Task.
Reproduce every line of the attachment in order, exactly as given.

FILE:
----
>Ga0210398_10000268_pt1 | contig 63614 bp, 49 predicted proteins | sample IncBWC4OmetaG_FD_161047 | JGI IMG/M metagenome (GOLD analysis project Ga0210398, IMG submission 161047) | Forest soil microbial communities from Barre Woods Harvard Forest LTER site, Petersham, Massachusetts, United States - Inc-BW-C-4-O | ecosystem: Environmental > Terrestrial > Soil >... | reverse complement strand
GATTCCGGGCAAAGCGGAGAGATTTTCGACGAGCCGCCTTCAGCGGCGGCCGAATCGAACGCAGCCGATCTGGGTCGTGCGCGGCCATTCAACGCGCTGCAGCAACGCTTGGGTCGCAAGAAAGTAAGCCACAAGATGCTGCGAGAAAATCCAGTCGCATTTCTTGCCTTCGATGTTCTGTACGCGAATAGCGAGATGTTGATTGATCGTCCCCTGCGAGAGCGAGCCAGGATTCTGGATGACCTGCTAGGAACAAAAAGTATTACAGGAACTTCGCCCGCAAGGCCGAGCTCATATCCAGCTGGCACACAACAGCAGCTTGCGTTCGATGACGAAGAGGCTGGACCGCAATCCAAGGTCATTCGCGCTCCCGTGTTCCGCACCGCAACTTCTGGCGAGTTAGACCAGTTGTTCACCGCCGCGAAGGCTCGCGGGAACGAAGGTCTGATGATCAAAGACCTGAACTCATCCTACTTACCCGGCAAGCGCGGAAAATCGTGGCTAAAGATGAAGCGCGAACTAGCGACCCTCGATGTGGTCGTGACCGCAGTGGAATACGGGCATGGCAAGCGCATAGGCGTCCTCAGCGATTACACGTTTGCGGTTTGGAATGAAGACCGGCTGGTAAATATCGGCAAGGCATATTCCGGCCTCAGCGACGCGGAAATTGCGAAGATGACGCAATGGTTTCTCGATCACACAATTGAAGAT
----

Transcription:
>Ga0210398_10000268_pt1 | contig 63614 bp, 49 predicted proteins | sample IncBWC4OmetaG_FD_161047 | JGI IMG/M metagenome (GOLD analysis project Ga0210398, IMG submission 161047) | Forest soil microbial communities from Barre Woods Harvard Forest LTER site, Petersham, Massachusetts, United States - Inc-BW-C-4-O | ecosystem: Environmental > Terrestrial > Soil >... | reverse complement strand
GATTCCGGGCAAAGCGGAGAGATTTTCGACGAGCCGCCTTCAGCGGCGGCCGAATCGAACGCAGCCGATCTGGGTCGTGCGCGGCCATTCAACGCGCTGCAGCAACGCTTGGGTCGCAAGAAAGTAAGCCACAAGATGCTGCGAGAAAATCCAGTCGCATTTCTTGCCTTCGATGTTCTGTACGCGAATAGCGAGATGTTGATTGATCGTCCCCTGCGAGAGCGAGCCAGGATTCTGGATGACCTGCTAGGAACAAAAAGTATTACAGGAACTTCGCCCGCAAGGCCGAGCTCATATCCAGCTGGCACACAACAGCAGCTTGCGTTCGATGACGAAGAGGCTGGACCGCAATCCAAGGTCATTCGCGCTCCCGTGTTCCGCACCGCAACTTCTGGCGAGTTAGACCAGTTGTTCACCGCCGCGAAGGCTCGCGGGAACGAAGGTCTGATGATCAAAGACCTGAACTCATCCTACTTACCCGGCAAGCGCGGAAAATCGTGGCTAAAGATGAAGCGCGAACTAGCGACCCTCGATGTGGTCGTGACCGCAGTGGAATACGGGCATGGCAAGCGCATAGGCGTCCTCAGCGATTACACGTTTGCGGTTTGGAATGAAGACCGGCTGGTAAATATCGGCAAGGCATATTCCGGCCTCAGCGACGCGGAAATTGCGAAGATGACGCAATGGTTTCTCGATCACACAATTGAAGAT